Forum for Science, Industry and Business

Sponsored by:     3M 
Search our Site:

 

Game Console Technology in the Operating Room

27.02.2012
In the future, a surgeon will need only a hand movement to browse through a patient's x-ray images during an operation.

Until now it has been much harder to operate the monitors because surgical team members are not allowed to touch any objects other than surgical instruments, due to the risk of infection.


That's why experts from Siemens Healthcare and the global research unit Corporate Technology have adapted Microsoft's Xbox technology to make it possible for surgeons to use hand and arm movements to change images, zoom in on details, and rotate three-dimensional images.

The system, which is not yet offered commercially, could be used in the future to provide support during minimally invasive operations, in which a catheter inserted through a small incision is used to perform the surgical procedure. The surgeon must have access to all the details of the patient's anatomy during the entire operation. This is why monitors in the operating theater display cross-sectional x-ray images or three-dimensional x-ray pictures. Now the gesture control system enables the surgeon to switch back and forth between individual images or views.

The basis of the system is provided by the Xbox game console's Kinect technology, which projects a dot pattern of infrared light into the room and records the scene with a camera from another angle. Three-dimensional objects or people distort the captured pattern, making it possible to calculate the distance between the light source and every point in the camera image. Out of these three-dimensional clouds made up of points, the software identifies the people in the room and recognizes their movements.

However, the system isn't aimed at translating slow, precise hand movements into exact commands. With this in mind, the experts from Corporate Technology developed algorithms that first identify the surgeon's hands within the point cloud. To this end, the algorithms are targeted to analyze only the zone in front of the individual users, where the hands of the person using the system would be expected to appear. Once the system distinguishes the hands, it registers their movements without becoming "confused" by the presence of other people in the room. Experts from Siemens Healthcare created the link between the gesture recognition and the display of the x-ray images.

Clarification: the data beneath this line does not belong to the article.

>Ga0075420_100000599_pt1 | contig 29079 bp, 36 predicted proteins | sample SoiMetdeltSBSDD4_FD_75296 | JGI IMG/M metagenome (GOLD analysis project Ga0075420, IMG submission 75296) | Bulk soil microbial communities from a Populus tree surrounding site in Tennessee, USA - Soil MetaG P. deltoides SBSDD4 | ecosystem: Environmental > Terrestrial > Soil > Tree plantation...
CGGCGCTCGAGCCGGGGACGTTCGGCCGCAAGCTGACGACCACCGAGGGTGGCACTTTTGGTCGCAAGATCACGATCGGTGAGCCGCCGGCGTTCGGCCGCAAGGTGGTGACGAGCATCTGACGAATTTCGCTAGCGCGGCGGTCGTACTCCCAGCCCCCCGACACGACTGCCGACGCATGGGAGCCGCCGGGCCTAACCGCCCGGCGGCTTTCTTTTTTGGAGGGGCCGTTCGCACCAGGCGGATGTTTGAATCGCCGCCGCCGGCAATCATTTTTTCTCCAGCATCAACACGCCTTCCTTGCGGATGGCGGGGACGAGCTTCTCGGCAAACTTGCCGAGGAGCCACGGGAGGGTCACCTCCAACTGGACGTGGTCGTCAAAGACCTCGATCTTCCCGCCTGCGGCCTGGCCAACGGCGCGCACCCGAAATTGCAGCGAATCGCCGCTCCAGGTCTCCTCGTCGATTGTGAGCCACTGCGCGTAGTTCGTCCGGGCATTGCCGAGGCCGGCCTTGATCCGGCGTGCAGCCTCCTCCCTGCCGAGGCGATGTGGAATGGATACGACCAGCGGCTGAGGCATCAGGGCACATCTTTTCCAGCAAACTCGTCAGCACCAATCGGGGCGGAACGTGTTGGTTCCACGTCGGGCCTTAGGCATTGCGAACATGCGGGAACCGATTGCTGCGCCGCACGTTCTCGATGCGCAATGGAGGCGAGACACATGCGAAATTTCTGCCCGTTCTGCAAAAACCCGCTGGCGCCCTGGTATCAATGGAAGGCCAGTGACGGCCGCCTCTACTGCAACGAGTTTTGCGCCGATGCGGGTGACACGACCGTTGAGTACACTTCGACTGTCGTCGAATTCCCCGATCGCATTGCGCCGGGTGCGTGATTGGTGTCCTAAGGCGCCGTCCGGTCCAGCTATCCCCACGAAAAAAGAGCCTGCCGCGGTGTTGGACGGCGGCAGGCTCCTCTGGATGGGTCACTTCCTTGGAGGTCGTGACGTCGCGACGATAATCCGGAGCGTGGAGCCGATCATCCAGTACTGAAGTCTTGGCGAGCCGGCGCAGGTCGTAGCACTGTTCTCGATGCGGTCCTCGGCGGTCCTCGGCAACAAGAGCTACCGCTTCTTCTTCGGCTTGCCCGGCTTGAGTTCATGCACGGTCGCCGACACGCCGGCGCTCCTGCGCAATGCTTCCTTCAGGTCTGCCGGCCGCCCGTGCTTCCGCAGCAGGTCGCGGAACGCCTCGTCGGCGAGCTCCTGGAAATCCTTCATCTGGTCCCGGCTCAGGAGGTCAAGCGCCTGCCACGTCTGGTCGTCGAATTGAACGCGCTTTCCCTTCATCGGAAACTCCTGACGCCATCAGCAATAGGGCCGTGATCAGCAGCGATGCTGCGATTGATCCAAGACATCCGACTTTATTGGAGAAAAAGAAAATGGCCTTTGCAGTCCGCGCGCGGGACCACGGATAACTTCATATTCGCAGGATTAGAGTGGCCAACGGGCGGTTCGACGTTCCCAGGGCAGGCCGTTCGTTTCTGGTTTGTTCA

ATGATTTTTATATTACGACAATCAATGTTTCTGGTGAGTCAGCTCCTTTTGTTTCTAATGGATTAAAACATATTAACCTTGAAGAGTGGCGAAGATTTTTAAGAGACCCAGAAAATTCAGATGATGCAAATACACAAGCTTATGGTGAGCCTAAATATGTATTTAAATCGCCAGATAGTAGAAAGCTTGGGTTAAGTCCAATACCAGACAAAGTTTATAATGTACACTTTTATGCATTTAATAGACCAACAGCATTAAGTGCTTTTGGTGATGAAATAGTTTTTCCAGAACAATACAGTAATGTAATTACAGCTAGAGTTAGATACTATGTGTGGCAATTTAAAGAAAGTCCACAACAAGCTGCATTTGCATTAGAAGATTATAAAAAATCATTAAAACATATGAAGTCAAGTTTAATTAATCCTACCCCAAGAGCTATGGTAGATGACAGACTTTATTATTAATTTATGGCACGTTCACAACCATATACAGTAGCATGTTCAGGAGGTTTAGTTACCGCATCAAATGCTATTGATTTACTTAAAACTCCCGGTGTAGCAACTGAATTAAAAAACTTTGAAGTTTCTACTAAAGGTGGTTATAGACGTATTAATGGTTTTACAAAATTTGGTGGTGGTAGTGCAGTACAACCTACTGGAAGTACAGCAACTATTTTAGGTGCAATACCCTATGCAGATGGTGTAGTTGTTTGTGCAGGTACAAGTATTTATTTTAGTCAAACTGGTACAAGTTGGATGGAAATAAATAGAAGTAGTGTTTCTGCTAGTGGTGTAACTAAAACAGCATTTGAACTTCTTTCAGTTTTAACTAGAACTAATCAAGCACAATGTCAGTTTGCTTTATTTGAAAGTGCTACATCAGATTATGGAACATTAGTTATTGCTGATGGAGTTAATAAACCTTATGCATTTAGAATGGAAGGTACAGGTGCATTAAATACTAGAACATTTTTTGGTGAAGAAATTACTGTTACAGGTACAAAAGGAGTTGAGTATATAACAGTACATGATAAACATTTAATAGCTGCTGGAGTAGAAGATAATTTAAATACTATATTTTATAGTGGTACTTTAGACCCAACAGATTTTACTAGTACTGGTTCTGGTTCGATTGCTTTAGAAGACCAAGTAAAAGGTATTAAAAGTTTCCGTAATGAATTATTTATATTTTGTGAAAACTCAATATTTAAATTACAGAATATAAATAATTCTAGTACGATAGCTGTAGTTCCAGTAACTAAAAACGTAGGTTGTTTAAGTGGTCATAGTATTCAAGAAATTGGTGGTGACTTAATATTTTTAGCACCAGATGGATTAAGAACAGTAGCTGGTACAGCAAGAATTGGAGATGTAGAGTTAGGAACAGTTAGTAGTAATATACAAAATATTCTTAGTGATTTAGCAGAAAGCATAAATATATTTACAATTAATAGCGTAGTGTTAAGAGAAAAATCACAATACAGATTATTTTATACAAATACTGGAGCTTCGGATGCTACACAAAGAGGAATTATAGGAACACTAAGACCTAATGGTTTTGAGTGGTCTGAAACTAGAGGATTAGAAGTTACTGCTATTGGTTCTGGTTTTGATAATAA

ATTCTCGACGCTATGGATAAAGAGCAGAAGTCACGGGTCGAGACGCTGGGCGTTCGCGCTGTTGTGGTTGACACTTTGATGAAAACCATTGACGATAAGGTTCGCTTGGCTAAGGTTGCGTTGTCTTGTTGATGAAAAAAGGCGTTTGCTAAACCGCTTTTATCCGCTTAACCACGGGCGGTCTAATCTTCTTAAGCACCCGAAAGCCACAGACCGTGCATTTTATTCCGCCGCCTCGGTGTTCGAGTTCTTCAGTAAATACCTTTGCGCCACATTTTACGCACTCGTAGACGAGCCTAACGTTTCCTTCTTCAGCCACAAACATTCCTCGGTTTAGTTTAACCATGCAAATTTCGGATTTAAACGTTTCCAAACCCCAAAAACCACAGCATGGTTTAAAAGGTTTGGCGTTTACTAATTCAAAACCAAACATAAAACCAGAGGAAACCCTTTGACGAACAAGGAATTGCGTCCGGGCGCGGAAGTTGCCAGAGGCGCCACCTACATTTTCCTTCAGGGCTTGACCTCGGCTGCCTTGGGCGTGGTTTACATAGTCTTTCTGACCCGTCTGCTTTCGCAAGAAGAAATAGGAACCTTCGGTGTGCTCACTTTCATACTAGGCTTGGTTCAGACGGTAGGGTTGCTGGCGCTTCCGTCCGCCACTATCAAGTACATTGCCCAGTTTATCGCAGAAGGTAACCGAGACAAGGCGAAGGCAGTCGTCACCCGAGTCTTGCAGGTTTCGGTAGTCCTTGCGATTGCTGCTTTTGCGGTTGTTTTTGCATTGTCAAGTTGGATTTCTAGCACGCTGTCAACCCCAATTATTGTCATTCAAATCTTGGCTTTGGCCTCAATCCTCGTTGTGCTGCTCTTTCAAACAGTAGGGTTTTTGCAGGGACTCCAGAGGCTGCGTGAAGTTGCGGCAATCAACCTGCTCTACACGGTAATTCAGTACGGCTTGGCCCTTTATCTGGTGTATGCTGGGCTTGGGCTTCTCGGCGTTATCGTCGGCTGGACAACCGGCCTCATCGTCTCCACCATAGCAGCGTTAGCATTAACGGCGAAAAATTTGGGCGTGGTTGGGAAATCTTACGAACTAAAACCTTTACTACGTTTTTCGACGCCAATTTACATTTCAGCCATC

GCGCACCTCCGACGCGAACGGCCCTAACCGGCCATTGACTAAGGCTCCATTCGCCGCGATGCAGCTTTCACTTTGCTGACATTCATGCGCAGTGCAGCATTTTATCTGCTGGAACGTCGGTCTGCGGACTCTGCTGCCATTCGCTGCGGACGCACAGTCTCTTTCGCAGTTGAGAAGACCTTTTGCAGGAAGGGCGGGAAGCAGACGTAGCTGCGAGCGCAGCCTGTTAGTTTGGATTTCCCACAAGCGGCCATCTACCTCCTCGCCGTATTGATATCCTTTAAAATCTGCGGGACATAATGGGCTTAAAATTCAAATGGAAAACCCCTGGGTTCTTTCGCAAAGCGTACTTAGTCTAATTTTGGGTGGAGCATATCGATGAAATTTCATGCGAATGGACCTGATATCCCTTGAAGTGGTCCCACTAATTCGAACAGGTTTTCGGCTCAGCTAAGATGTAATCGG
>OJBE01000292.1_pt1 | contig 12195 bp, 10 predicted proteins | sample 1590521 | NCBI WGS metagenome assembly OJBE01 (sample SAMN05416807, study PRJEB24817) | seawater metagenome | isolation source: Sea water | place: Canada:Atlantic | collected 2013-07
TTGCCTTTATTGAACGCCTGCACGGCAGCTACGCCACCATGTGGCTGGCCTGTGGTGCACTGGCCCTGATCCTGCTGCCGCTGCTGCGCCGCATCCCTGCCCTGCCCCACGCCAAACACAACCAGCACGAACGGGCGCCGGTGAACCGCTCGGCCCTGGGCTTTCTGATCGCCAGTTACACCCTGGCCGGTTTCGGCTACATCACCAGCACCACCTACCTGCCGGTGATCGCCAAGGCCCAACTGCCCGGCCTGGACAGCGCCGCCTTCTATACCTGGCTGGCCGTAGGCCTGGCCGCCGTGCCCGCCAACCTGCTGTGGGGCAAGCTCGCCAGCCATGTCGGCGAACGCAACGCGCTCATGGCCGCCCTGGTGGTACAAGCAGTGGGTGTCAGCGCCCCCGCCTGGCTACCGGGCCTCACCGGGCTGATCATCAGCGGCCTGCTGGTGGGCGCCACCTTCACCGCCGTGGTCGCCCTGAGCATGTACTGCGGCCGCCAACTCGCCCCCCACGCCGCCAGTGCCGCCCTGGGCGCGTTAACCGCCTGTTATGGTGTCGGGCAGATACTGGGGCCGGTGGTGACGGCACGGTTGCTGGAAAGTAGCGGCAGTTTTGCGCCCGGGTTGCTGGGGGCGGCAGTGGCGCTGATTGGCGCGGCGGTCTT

They defined the required commands - for example, spreading the hands apart to enlarge a section of an image. Following successful prototype tests, the technology will be tested in two hospitals under semi-realistic conditions - in other words, without patients.

Dr. Norbert Aschenbrenner | Siemens InnovationNews
Further information:
http://www.siemens.com/innovationnews

More articles from Medical Engineering:

nachricht Can radar replace stethoscopes?
14.08.2018 | Friedrich-Alexander-Universität Erlangen-Nürnberg

nachricht Novel PET imaging method could track and guide therapy for type 1 diabetes
03.08.2018 | Society of Nuclear Medicine and Molecular Imaging

All articles from Medical Engineering >>>

The most recent press releases about innovation >>>

Die letzten 5 Focus-News des innovations-reports im Überblick: